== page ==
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Jotun 09/11/2016

Bentley Systems 10/11/16

IMO to make container weighting mandatory

IMO are on the brink of amending SOLAS to make it a mandatory requirement to verify the gross mass of containers before they are loaded on board a ship. The mis-declaration of container weights has been an issue that has concerned many in the shipping industry for some time. The SOLAS amendment will require all containers to be either be directly weighted to confirm the shippers declared weigh or to use a method of “calculated” verification whereby the shippers can weigh all packages and cargo items including pallets, dunnage and the tare (unladen weight) of the container to confirm the weight. This compromise solution will disappoint many that wanted all containers to be actually weighed but some argued that it would not be possible in some countries to weight each container

The draft guidelines agreed by the IMO Dangerous Goods, Solid Cargo and Containers sub-committee in September 2013 will now be put forward to IMO’s Maritime Safety Committee for approval in May 2014 and hopefully to be adopted in November 2014, so that they can come into force before May 2016. The amendments would add new paragraphs to SOLAS regulation VI/2 Carriage of Cargos, Regulation 2 - Cargo information. An exemption would apply to containers carried on a chassis or trailer driven on or off a ro-ro ship engaged in short international voyages.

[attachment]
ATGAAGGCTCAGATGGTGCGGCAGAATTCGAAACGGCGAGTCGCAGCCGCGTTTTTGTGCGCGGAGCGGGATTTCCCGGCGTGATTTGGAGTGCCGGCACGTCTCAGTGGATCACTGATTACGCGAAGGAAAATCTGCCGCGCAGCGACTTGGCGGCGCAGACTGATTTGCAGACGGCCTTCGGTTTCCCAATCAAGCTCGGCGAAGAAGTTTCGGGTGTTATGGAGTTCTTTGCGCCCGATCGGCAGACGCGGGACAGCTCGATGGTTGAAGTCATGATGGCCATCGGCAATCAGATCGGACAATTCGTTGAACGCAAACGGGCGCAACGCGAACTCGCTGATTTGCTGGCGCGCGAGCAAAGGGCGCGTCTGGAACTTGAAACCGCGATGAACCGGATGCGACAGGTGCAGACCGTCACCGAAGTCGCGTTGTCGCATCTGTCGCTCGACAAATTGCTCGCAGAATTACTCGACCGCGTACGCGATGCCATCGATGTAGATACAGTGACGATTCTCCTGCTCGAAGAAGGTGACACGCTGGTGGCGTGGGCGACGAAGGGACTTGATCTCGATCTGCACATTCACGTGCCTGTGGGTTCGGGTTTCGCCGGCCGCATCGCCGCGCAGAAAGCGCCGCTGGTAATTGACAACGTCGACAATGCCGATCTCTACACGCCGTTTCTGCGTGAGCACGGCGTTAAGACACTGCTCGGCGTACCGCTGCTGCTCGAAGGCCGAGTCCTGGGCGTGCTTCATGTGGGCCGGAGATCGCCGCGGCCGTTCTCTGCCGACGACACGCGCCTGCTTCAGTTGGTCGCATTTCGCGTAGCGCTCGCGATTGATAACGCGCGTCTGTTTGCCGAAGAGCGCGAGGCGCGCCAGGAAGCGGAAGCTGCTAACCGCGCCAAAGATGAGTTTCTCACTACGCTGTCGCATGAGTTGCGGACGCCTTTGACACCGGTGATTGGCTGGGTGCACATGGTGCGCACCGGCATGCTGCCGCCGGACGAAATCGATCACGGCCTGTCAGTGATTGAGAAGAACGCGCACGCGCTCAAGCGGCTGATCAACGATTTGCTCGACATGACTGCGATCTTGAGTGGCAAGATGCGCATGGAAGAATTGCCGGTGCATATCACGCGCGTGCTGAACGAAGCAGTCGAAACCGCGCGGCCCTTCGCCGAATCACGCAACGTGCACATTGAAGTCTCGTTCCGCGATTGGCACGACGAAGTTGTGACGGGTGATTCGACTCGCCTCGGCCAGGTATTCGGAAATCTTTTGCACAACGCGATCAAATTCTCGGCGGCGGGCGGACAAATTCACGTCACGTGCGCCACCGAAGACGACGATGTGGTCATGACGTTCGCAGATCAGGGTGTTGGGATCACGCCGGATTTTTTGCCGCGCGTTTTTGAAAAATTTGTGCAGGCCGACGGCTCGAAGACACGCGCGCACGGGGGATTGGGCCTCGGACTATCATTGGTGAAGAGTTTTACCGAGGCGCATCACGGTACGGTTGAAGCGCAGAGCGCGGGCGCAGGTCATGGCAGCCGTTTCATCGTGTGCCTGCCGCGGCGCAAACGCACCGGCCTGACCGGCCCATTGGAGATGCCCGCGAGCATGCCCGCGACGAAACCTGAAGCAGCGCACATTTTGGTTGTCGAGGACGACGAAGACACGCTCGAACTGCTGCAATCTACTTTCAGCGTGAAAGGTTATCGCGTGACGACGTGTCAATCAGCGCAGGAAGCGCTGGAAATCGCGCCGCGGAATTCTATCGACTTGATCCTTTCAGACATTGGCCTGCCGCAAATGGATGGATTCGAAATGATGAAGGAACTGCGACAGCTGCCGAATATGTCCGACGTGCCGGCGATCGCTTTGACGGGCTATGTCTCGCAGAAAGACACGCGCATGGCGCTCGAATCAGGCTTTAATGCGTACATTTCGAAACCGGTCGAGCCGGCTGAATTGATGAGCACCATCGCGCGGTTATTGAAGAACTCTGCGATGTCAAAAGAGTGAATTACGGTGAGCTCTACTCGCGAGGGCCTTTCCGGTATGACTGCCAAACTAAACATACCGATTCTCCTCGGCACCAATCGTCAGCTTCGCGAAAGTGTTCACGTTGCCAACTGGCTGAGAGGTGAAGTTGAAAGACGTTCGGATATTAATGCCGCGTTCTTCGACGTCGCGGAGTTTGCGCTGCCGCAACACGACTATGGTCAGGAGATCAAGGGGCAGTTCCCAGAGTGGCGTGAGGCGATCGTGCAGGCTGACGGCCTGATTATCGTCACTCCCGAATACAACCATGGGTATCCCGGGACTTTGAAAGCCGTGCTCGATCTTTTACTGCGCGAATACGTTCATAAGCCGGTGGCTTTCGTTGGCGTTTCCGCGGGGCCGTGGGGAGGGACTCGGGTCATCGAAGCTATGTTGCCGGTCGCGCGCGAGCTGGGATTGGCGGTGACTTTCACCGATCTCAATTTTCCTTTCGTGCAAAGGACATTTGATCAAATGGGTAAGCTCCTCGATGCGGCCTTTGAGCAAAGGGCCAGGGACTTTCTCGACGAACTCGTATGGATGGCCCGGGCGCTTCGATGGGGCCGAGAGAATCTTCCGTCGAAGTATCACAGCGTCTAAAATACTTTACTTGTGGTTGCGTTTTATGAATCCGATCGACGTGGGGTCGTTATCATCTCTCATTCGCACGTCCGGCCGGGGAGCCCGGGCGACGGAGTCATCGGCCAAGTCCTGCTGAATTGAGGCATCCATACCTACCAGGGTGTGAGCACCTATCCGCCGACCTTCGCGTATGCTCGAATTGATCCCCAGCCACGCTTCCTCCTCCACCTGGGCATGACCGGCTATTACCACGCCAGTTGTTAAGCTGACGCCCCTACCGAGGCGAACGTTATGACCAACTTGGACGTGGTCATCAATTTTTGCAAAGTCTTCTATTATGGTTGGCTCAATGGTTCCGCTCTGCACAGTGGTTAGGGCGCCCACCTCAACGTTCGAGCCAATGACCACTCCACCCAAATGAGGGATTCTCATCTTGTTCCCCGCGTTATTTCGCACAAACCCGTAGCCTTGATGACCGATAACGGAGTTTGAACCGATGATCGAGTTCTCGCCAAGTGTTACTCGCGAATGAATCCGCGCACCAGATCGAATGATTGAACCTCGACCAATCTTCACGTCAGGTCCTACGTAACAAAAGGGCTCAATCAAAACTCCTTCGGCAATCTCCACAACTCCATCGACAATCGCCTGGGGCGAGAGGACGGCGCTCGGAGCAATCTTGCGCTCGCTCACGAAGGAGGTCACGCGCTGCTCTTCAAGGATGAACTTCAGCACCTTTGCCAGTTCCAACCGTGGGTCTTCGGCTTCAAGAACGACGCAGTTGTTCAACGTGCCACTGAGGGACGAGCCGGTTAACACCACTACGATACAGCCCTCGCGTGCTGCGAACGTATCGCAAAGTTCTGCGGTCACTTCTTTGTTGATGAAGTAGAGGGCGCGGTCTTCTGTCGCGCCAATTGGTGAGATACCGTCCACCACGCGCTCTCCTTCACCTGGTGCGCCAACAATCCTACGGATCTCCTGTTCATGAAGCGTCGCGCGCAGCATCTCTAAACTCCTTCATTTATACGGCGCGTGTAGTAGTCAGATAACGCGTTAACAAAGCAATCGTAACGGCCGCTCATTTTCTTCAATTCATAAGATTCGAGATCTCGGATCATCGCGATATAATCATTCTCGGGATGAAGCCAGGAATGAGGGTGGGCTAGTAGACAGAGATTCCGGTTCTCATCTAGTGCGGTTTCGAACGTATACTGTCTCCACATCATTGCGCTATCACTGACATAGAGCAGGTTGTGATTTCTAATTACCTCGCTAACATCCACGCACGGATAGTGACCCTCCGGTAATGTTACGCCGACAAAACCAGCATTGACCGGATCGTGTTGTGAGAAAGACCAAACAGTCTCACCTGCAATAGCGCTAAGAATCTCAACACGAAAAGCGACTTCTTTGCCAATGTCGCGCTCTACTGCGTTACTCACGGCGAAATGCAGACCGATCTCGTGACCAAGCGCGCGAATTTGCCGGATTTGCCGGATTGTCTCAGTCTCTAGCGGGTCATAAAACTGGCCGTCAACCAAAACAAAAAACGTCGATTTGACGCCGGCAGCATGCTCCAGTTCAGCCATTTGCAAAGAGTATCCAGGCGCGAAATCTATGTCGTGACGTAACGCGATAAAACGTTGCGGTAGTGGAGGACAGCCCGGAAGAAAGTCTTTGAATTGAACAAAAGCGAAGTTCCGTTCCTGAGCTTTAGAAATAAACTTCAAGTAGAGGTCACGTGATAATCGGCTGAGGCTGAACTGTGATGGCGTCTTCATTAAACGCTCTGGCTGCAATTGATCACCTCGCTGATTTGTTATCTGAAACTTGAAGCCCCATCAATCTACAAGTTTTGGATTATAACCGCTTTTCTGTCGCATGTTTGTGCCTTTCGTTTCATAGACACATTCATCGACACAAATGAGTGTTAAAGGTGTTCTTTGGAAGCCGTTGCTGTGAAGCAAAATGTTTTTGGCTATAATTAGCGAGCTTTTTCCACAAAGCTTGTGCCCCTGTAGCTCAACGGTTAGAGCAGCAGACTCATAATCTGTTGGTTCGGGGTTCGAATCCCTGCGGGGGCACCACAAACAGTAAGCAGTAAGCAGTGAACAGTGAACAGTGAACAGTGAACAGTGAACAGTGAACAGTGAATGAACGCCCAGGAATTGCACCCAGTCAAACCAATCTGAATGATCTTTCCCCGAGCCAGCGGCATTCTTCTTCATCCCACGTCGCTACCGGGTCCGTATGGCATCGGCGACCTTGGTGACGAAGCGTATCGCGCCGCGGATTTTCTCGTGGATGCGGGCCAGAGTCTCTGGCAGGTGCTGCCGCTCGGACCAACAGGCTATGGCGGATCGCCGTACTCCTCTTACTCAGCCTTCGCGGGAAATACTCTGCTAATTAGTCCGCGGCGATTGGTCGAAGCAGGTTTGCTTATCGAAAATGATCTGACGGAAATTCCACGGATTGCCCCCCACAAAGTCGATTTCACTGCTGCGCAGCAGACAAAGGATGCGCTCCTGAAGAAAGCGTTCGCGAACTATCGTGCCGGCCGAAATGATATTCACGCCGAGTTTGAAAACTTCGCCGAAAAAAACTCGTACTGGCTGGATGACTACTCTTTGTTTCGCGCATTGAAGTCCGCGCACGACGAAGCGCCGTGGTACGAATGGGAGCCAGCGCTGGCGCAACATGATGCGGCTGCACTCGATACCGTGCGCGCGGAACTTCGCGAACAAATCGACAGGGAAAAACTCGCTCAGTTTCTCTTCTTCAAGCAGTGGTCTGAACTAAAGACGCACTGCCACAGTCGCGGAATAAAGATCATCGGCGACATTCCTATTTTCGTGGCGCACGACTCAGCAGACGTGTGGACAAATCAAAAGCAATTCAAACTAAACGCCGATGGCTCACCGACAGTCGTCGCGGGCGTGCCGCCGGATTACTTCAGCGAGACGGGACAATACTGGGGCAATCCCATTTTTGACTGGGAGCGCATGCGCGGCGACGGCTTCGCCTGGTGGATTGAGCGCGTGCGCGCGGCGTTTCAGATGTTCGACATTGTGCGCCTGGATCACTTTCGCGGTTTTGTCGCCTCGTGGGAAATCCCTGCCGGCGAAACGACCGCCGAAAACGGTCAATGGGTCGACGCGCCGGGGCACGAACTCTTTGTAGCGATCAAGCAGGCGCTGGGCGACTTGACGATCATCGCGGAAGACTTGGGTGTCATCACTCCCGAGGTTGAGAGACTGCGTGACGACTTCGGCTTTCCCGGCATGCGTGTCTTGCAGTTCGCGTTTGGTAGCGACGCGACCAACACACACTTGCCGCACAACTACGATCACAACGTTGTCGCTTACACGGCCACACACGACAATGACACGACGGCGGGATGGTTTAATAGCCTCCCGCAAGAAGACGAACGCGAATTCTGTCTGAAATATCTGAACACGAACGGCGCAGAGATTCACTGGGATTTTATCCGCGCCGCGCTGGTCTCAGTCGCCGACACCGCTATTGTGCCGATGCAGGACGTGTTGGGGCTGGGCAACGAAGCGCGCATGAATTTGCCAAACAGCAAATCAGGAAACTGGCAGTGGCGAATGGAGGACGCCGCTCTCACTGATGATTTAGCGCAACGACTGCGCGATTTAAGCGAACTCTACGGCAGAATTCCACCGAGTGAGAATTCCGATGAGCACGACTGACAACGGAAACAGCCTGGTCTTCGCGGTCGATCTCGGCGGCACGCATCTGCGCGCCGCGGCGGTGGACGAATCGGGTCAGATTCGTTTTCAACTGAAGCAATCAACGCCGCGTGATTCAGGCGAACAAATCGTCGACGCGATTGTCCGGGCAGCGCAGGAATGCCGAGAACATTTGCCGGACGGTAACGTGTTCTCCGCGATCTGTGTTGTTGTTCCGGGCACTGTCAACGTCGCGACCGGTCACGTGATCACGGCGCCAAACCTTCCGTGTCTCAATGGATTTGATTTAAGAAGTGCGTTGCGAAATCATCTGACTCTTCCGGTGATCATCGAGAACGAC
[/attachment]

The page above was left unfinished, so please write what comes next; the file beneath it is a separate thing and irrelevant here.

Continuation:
Deneb Container Audit

In June 2011 the 508 TEU container ship Deneb heeled over to an angle of 45 degrees, impacting and ending up resting on the pier while loading containers in the port of Algeciras, Portugal.  At the time of the accident 150 containers had been loaded on board the vessel and 13 were still to be loaded. All the containers in the cargo holds and some of those on deck were submerged and subject to water ingress. Only 13% of the loaded containers remained “dry”.

The various parties involved (insurers, shipper and terminal) agreed a procedure for taking into account the effect of the sea water on in the weight of the cargo inside each of the containers, so that they could effectively the compare the “dry” weight of each container against the data declared in the container documentation. The estimated “dry” weights were then compared with both the weight declared by the shippers in the Bill of Ladings (B/L) and the weights included in the BAPLIE electronic documentation, which are used to carry out the stowage calculations for the containers on board the vessel.

Weight of containers (tons)
  163 scheduled containers 150 loaded containers 
Weight in the B/L 4087 3775
Weights in the BAPLIEs 3996 3684
Calculated "dry" weights 4327 4016

 

For the 150 containers that there loaded there was a weight difference of 91 tons between the weights listed in the B/Ls and the BAPLIEs. The weights listed in the BAPLIEs should be identical to the weights listed in the B/L. No explanation was provided as to why there were differences in most of the weights of the loaded containers.